Arab Spring Board.

For decades since gaining their independence from foreign rule (either Turkish or European), the Arab states have suffered under brutally oppressive, monumentally corrupt, and astonishingly incompetent governments.  For decades it seemed that the “Arab street” would do nothing but seethe.  In Spring 2011, popular uprisings took place in Tunisia, Egypt, Libya, and Syria.  Optimists began to talk of an “Arab Spring.”  Realists began to recall the Revolutions of 1848 in Europe.  Then large, but disparate coalitions of enemies of the old regime toppled their rulers in France, Germany, the Austrian Empire, and in Italy.  Equally quickly, the revolutionary tide ebbed when the victors could not agree what they wanted to put in place of the old regime.  Five years on, it seems to be widely accepted that the realists were right all along.[1]

That said, a great deal of diversity can be found within this universal model.  Tunisia has been struggling on manfully in an attempt to create some kind of non-autocracy and to revive its feeble economy.[2]  Egypt’s “deep state” tossed overboard Hosni Mubarrak, let the Muslim Brotherhood take office (if not power), and then staged a well-prepared coup.  Libya might have restored the old regime, but American intervention put an end to that chance and the country has virtually disintegrated.  Syria, worst of all, collapsed into a civil war that grinds on.

Kenneth Pollack offers a profound-sounding analysis of Worth’s book: “The Middle East [Worth] sketches…is a Hobbesian state of nature, a war of all against all.”  In these conditions, the absence of order, “Chaos bred fear, fear bred violence and violence bred revenge and more anger and more violence.”  That explanation seems to work well for Syria, but it hardly explains anywhere else in the Middle East.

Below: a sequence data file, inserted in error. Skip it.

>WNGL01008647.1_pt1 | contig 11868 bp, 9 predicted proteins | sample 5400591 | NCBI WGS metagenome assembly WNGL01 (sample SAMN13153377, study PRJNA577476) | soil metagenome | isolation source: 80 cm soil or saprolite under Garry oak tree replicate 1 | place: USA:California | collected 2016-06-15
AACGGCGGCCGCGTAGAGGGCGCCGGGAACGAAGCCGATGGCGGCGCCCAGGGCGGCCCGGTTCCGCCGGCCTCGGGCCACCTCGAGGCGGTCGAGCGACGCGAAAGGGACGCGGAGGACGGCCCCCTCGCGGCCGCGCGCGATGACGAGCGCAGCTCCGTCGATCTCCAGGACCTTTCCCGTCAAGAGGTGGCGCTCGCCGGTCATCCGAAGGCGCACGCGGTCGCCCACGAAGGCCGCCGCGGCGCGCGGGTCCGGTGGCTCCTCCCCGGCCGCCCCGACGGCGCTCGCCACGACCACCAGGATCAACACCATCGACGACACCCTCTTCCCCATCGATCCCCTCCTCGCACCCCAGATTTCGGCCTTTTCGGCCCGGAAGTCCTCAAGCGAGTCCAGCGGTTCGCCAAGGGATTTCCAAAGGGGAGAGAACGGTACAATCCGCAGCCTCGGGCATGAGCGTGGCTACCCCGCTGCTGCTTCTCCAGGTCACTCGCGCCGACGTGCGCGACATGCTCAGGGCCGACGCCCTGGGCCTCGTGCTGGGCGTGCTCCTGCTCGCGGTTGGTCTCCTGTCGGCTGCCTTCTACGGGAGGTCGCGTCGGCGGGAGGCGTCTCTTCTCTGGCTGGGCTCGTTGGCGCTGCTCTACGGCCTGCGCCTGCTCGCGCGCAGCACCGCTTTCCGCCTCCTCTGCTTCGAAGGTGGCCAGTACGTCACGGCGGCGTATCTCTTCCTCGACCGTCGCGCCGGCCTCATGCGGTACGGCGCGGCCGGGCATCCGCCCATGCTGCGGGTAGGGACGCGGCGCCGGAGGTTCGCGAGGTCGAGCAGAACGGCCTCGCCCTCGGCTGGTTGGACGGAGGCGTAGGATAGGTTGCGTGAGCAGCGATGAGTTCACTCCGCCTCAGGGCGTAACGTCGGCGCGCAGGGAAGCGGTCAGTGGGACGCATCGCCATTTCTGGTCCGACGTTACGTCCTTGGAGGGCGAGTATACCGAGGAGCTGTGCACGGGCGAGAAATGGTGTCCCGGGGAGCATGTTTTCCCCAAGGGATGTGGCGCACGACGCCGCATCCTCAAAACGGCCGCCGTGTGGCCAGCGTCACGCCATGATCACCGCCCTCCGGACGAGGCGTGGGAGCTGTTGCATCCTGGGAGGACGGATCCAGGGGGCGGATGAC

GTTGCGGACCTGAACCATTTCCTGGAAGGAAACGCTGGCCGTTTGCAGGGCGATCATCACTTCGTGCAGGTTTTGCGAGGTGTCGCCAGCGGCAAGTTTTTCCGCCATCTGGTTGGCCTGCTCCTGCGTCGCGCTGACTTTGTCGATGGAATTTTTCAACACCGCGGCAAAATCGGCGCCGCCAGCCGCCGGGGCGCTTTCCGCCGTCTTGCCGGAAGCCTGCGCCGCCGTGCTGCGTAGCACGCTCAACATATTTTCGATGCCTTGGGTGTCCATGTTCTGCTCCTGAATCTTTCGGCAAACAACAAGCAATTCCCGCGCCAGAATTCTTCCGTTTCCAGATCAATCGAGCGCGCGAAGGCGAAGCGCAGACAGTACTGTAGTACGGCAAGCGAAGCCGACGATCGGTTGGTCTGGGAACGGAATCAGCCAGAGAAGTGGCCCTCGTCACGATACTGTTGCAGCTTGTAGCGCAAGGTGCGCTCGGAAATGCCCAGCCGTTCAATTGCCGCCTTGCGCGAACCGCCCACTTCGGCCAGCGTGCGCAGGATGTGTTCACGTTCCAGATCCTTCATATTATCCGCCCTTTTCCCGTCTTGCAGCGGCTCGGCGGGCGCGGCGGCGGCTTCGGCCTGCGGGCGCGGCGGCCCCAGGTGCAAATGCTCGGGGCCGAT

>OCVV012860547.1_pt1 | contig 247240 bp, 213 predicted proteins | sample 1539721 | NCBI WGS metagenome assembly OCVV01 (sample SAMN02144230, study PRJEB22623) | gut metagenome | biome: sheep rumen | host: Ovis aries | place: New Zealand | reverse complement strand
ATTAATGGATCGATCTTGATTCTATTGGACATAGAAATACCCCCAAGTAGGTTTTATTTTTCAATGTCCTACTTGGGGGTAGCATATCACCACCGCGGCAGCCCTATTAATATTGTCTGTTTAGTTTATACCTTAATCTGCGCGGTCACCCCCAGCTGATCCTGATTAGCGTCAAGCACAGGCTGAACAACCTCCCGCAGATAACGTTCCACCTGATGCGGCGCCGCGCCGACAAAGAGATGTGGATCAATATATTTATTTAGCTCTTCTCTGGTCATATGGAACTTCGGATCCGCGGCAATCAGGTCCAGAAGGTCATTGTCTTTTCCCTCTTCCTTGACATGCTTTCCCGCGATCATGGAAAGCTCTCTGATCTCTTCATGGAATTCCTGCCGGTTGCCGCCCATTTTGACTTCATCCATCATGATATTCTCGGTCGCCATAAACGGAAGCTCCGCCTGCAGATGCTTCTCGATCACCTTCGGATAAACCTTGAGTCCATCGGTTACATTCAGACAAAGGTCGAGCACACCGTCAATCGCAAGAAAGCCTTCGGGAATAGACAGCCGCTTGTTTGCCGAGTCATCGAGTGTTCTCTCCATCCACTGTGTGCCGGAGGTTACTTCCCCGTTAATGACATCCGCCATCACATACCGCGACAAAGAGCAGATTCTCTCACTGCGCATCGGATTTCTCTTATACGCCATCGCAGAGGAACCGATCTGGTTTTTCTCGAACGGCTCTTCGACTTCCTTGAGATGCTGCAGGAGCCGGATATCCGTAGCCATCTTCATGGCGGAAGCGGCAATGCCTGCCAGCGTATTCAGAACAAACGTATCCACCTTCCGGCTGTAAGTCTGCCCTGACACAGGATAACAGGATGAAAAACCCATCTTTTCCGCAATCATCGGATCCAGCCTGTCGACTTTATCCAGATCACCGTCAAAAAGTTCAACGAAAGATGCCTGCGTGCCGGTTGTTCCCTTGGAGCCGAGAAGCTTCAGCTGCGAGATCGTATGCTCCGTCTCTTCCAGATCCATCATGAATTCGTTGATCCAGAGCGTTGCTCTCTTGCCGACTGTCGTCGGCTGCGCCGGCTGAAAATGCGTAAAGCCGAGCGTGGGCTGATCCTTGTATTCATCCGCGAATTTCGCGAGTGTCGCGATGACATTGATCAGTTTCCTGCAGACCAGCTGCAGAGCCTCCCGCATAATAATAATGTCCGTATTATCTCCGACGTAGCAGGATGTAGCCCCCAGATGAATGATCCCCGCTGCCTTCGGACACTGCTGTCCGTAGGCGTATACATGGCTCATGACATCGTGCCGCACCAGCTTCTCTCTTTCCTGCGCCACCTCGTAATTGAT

Unrest did not occur everywhere to the degree that it occurred in Libya, Egypt, and Syria.  Much more limited unrest took place in some of the Gulf Arab states, in Jordan, in Morocco, and in Algeria.  Virtually nothing troubled the calm in Saudi Arabia.  The troubles in Iraq were both graver than in Egypt and arose from different traumas.  Yet all Arab governments are more or less oppressive and incompetent.  Why did the “Arab Spring” not take place all throughout the Arab world?  Why did the unrest have different outcomes in different places?

Part of the answer may be that the price of oil in 2011 stood at $100 a barrel, while the price of oil today is about $45 a barrel.  In 2011, Saudi Arabia was rolling in dough.  This wealth allowed the Saudi state to buy off any dissent among its subjects.  Having staved-off unrest at home, Saudi Arabia could also deploy its wealth in support of friends in other Arab countries.  On the one hand, when the United States reduced aid to Egypt after the coup against the democratically-elected government of the Muslim Brotherhood, Saudi Arabia whipped out its check-book to more than make good the loss of American aid.  Links between the two Arab countries seem to continue to tighten.  On the other hand, when opponents of Bashar al-Assad in Syria called for aid, Saudi Arabia and other Gulf States sent money and weapons.

The simple “they agreed on what they were against, but disagreed on what they were for” analysis of the Arab Spring misses yet another parallel to 1848.  The multi-national Austrian Empire lashed out against all enemies foreign and domestic.  The Czechs, the Italians, and the Hungarians all felt the force of Austrian arms.  The threat of Austrian intervention also contributed to the defeat of German nationalism.  Will the Saudi victories turn to ashes in ten years’ time, just as did those of Austria between 1859 and 1867?

[1] See Kenneth Pollack’s review of Robert F. Worth, A Rage for Order: The Middle East in Turmoil, From Tahrir Square to ISIS (New York: Farrar, Strauss, and Giroux, 2016), NYT Book Review, 1 May 2016.

[2] Now if Islamists would just stop shooting up the tourist resorts.

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